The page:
Roger McIntyre, MD, FRCPC

Dr. McIntyre is currently a Professor of Psychiatry at the University of Toronto and head of the Mood Disorders Psychopharmacology Unit at the University Health Network and a Professor of Psychiatry and Pharmacology University of Toronto in Toronto, Canada. Dr. McIntyre is on the DBSA Board of Directors and also serves as the Executive Director of the Brain and Cognition Discovery Foundation in Toronto, Canada. Dr. McIntyre was named by Thomson Reuters in 2014-2019, inclusive, as one of “The World’s Most Influential Scientific Minds”. This distinction is given by publishing the largest number of articles that rank among those most frequently cited by researchers globally in 21 broad fields of science and social science during the previous decade.

He has received several teaching awards from the University of Toronto, Department of Psychiatry and has been a recipient of the joint Canadian Psychiatric Association (CPA) / Council of Psychiatric Continuing Education Award for the Most Outstanding Continuing Education Activity in Psychiatry in Canada. Dr. McIntyre is the co-chair of the Canadian Network for Mood and Anxiety Treatments (CANMAT) Task Force on the Treatment of Comorbidity in Adults with Major Depressive Disorder or Bipolar Disorder and as well a contributor to the CANMAT guidelines for the treatment of Depressive Disorders and Bipolar Disorders. Dr. McIntyre has published hundreds of peer-reviewed articles and has edited and/or co-edited several textbooks on mood disorders.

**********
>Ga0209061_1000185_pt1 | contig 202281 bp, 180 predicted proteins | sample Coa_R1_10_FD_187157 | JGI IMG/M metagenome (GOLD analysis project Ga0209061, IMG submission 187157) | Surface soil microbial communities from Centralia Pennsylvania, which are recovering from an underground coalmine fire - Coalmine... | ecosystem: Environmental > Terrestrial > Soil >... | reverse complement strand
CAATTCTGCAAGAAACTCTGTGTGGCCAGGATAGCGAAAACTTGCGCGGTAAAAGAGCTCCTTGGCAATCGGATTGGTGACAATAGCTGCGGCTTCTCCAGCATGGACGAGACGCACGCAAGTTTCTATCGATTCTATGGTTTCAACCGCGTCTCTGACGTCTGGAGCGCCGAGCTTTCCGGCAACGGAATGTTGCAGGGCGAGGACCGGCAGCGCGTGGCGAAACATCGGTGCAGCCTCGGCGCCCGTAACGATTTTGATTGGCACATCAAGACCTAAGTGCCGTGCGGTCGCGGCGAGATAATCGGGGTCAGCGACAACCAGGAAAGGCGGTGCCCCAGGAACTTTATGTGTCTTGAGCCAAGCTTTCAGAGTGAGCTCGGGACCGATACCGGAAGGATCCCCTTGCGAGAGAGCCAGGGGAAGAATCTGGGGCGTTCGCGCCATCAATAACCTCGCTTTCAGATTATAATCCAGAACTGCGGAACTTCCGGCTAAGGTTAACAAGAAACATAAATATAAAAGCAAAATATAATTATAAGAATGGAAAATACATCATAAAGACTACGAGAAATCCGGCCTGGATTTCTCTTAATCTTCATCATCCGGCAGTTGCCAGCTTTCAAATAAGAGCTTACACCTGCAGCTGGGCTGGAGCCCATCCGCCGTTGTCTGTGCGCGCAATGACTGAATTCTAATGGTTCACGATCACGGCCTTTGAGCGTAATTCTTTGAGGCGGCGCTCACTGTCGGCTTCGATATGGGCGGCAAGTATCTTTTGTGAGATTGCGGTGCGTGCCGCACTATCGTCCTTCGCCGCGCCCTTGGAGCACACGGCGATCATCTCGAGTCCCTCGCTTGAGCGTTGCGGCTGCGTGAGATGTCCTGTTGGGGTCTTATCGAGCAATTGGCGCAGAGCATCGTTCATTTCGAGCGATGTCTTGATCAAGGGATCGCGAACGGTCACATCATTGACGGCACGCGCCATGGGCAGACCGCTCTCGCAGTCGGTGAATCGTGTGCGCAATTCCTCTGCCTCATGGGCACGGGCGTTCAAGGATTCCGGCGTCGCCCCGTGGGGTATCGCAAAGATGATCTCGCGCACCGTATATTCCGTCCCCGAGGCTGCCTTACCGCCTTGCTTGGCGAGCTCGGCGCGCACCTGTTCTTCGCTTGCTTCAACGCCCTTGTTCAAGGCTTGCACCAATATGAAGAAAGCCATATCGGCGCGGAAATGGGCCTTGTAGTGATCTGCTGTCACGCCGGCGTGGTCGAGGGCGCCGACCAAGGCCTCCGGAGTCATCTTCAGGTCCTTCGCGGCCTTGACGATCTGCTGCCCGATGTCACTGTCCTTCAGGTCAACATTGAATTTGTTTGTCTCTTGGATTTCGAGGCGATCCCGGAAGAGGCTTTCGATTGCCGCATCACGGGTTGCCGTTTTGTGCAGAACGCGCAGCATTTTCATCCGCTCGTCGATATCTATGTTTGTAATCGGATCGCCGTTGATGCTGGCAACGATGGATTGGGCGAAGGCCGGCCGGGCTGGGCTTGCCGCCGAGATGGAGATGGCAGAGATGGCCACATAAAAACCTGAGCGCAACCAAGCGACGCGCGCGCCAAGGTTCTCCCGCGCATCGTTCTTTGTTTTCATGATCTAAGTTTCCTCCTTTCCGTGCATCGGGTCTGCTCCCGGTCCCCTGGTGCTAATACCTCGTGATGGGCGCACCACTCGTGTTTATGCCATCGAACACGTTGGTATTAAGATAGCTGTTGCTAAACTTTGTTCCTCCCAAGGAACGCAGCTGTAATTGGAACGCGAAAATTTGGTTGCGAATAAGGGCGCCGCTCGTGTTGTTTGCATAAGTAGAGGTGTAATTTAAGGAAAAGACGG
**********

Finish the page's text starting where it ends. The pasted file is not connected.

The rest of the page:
Dr. McIntyre completed his medical degree at Dalhousie University. He received his Psychiatry residency training and Fellowship in Psychiatric Pharmacology at the University of Toronto.

Alan F. Schatzberg, M.D.

Alan F. Schatzberg received his M.D. from New York University in 1968.  He did his psychiatric residency at the Massachusetts Mental Health Center/Harvard Medical School (HMS).

After serving in the United States Air Force, he joined the staff at McLean Hospital and the faculty of HMS where he held a number of positions including Interim Psychiatrist in Chief and Director of the Depression Research Facility.  He later became Clinical Director of the Massachusetts Mental Health Center and Professor of Psychiatry at HMS.  In 1991, he moved to Stanford University to become the Kenneth T. Norris, Jr., Professor and Chairman of the Department of Psychiatry and Behavioral Sciences.  He served as Chair until 2010 and directs the Stanford Mood Disorders Center.